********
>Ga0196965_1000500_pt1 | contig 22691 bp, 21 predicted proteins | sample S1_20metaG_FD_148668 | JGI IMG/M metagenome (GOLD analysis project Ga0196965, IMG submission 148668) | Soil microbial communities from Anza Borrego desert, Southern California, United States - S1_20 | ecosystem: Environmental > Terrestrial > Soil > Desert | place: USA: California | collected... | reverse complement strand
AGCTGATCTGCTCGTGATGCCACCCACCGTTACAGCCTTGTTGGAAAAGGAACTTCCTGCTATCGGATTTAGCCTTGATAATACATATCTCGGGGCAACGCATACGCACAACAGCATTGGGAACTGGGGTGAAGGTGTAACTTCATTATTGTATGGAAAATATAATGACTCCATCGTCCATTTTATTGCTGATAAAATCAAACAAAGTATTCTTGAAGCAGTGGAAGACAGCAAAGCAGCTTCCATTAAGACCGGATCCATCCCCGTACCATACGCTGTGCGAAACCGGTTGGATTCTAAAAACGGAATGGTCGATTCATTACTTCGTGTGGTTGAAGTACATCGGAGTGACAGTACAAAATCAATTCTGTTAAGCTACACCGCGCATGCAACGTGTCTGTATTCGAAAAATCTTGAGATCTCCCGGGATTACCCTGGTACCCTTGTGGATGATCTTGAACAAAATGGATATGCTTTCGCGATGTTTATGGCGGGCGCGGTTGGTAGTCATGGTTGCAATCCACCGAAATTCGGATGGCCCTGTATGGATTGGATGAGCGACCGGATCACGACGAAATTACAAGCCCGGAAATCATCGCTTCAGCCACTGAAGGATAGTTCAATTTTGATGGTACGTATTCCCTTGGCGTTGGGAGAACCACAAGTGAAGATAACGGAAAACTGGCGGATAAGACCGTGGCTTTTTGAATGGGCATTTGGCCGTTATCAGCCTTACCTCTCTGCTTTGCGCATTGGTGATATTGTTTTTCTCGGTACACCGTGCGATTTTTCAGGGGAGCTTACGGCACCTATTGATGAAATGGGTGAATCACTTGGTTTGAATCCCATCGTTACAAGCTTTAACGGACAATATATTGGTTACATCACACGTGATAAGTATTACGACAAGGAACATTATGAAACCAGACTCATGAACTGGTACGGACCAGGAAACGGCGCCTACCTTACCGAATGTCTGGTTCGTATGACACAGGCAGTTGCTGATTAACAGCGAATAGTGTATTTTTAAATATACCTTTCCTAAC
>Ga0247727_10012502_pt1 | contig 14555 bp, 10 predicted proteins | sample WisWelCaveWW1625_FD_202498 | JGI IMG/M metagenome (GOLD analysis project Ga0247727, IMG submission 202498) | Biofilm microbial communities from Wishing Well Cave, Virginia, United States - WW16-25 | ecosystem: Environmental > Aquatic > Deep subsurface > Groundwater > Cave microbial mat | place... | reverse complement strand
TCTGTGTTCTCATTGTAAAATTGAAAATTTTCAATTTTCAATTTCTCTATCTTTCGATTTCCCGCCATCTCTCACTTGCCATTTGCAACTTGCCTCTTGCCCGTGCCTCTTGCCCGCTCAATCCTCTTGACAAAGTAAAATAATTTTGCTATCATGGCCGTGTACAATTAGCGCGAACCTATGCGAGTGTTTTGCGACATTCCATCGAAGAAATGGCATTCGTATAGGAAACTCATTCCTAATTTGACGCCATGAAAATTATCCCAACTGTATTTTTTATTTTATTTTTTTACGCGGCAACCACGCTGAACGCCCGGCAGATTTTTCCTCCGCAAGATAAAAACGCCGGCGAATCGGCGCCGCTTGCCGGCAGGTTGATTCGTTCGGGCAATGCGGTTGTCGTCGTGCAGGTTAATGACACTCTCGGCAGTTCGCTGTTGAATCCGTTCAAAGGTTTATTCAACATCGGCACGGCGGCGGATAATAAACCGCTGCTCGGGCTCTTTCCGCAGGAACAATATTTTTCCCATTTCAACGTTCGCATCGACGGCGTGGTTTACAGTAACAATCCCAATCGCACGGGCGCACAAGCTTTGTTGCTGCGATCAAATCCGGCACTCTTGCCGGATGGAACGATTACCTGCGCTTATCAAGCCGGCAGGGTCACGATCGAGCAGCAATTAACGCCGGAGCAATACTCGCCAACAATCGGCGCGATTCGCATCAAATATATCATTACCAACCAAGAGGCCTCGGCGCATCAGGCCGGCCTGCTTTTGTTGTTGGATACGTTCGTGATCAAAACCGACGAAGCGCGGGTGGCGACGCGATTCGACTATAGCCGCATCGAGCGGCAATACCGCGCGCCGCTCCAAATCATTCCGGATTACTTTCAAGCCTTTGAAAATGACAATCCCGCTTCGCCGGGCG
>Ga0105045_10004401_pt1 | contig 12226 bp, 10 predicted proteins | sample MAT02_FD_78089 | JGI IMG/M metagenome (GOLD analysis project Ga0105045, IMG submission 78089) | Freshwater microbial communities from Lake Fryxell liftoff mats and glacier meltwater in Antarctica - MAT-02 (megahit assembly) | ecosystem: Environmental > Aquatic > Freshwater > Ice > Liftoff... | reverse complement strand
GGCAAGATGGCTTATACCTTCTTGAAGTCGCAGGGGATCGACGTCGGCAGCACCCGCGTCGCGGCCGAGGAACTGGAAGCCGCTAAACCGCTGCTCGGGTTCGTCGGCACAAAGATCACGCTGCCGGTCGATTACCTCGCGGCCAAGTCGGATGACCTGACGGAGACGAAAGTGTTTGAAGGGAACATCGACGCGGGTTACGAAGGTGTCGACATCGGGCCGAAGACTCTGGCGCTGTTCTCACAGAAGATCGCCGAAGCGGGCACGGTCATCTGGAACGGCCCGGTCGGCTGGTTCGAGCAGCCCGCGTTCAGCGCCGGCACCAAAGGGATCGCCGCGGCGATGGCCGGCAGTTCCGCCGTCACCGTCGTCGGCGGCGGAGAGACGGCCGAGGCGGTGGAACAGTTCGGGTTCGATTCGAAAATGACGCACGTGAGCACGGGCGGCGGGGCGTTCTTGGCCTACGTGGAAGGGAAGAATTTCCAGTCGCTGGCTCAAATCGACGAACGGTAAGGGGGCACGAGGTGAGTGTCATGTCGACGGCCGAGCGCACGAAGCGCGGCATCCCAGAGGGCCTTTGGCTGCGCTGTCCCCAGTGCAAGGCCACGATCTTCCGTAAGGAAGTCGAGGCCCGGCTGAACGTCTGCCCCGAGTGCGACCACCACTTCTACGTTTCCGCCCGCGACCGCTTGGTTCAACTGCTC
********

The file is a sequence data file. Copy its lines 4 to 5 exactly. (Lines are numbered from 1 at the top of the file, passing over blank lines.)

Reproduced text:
TCTGTGTTCTCATTGTAAAATTGAAAATTTTCAATTTTCAATTTCTCTATCTTTCGATTTCCCGCCATCTCTCACTTGCCATTTGCAACTTGCCTCTTGCCCGTGCCTCTTGCCCGCTCAATCCTCTTGACAAAGTAAAATAATTTTGCTATCATGGCCGTGTACAATTAGCGCGAACCTATGCGAGTGTTTTGCGACATTCCATCGAAGAAATGGCATTCGTATAGGAAACTCATTCCTAATTTGACGCCATGAAAATTATCCCAACTGTATTTTTTATTTTATTTTTTTACGCGGCAACCACGCTGAACGCCCGGCAGATTTTTCCTCCGCAAGATAAAAACGCCGGCGAATCGGCGCCGCTTGCCGGCAGGTTGATTCGTTCGGGCAATGCGGTTGTCGTCGTGCAGGTTAATGACACTCTCGGCAGTTCGCTGTTGAATCCGTTCAAAGGTTTATTCAACATCGGCACGGCGGCGGATAATAAACCGCTGCTCGGGCTCTTTCCGCAGGAACAATATTTTTCCCATTTCAACGTTCGCATCGACGGCGTGGTTTACAGTAACAATCCCAATCGCACGGGCGCACAAGCTTTGTTGCTGCGATCAAATCCGGCACTCTTGCCGGATGGAACGATTACCTGCGCTTATCAAGCCGGCAGGGTCACGATCGAGCAGCAATTAACGCCGGAGCAATACTCGCCAACAATCGGCGCGATTCGCATCAAATATATCATTACCAACCAAGAGGCCTCGGCGCATCAGGCCGGCCTGCTTTTGTTGTTGGATACGTTCGTGATCAAAACCGACGAAGCGCGGGTGGCGACGCGATTCGACTATAGCCGCATCGAGCGGCAATACCGCGCGCCGCTCCAAATCATTCCGGATTACTTTCAAGCCTTTGAAAATGACAATCCCGCTTCGCCGGGCG
>Ga0105045_10004401_pt1 | contig 12226 bp, 10 predicted proteins | sample MAT02_FD_78089 | JGI IMG/M metagenome (GOLD analysis project Ga0105045, IMG submission 78089) | Freshwater microbial communities from Lake Fryxell liftoff mats and glacier meltwater in Antarctica - MAT-02 (megahit assembly) | ecosystem: Environmental > Aquatic > Freshwater > Ice > Liftoff... | reverse complement strand